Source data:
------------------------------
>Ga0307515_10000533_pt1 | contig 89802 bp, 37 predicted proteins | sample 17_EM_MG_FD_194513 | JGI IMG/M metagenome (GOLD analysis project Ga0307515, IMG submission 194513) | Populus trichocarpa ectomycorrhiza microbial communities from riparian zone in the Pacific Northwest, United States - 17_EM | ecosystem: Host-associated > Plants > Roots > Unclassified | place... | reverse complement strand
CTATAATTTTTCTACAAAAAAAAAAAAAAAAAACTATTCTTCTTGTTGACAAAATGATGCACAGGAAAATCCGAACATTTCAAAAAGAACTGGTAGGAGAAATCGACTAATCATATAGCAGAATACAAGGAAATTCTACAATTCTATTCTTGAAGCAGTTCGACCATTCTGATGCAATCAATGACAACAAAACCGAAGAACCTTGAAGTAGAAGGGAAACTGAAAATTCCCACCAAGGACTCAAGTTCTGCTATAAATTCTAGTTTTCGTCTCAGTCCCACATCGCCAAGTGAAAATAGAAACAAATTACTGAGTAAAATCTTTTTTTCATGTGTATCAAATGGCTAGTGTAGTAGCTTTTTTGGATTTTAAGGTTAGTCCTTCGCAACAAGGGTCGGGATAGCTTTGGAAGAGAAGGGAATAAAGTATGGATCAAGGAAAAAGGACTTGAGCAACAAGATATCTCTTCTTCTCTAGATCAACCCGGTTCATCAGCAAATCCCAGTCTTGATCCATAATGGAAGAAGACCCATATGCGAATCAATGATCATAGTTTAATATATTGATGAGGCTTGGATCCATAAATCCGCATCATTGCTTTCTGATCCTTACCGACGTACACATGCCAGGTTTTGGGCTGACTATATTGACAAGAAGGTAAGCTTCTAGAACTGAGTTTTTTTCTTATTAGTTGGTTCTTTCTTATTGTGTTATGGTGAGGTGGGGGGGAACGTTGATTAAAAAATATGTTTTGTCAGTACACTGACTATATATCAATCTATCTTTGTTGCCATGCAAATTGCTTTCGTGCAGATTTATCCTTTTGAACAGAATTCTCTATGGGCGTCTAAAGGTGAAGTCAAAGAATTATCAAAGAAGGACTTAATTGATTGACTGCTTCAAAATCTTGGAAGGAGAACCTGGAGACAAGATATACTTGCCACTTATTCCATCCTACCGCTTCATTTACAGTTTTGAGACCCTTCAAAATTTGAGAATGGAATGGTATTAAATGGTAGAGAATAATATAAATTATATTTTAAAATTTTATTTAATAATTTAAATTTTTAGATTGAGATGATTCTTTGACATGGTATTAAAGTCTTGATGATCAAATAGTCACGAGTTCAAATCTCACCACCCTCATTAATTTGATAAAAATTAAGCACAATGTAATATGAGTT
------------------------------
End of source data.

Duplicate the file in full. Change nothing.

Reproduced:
>Ga0307515_10000533_pt1 | contig 89802 bp, 37 predicted proteins | sample 17_EM_MG_FD_194513 | JGI IMG/M metagenome (GOLD analysis project Ga0307515, IMG submission 194513) | Populus trichocarpa ectomycorrhiza microbial communities from riparian zone in the Pacific Northwest, United States - 17_EM | ecosystem: Host-associated > Plants > Roots > Unclassified | place... | reverse complement strand
CTATAATTTTTCTACAAAAAAAAAAAAAAAAAACTATTCTTCTTGTTGACAAAATGATGCACAGGAAAATCCGAACATTTCAAAAAGAACTGGTAGGAGAAATCGACTAATCATATAGCAGAATACAAGGAAATTCTACAATTCTATTCTTGAAGCAGTTCGACCATTCTGATGCAATCAATGACAACAAAACCGAAGAACCTTGAAGTAGAAGGGAAACTGAAAATTCCCACCAAGGACTCAAGTTCTGCTATAAATTCTAGTTTTCGTCTCAGTCCCACATCGCCAAGTGAAAATAGAAACAAATTACTGAGTAAAATCTTTTTTTCATGTGTATCAAATGGCTAGTGTAGTAGCTTTTTTGGATTTTAAGGTTAGTCCTTCGCAACAAGGGTCGGGATAGCTTTGGAAGAGAAGGGAATAAAGTATGGATCAAGGAAAAAGGACTTGAGCAACAAGATATCTCTTCTTCTCTAGATCAACCCGGTTCATCAGCAAATCCCAGTCTTGATCCATAATGGAAGAAGACCCATATGCGAATCAATGATCATAGTTTAATATATTGATGAGGCTTGGATCCATAAATCCGCATCATTGCTTTCTGATCCTTACCGACGTACACATGCCAGGTTTTGGGCTGACTATATTGACAAGAAGGTAAGCTTCTAGAACTGAGTTTTTTTCTTATTAGTTGGTTCTTTCTTATTGTGTTATGGTGAGGTGGGGGGGAACGTTGATTAAAAAATATGTTTTGTCAGTACACTGACTATATATCAATCTATCTTTGTTGCCATGCAAATTGCTTTCGTGCAGATTTATCCTTTTGAACAGAATTCTCTATGGGCGTCTAAAGGTGAAGTCAAAGAATTATCAAAGAAGGACTTAATTGATTGACTGCTTCAAAATCTTGGAAGGAGAACCTGGAGACAAGATATACTTGCCACTTATTCCATCCTACCGCTTCATTTACAGTTTTGAGACCCTTCAAAATTTGAGAATGGAATGGTATTAAATGGTAGAGAATAATATAAATTATATTTTAAAATTTTATTTAATAATTTAAATTTTTAGATTGAGATGATTCTTTGACATGGTATTAAAGTCTTGATGATCAAATAGTCACGAGTTCAAATCTCACCACCCTCATTAATTTGATAAAAATTAAGCACAATGTAATATGAGTT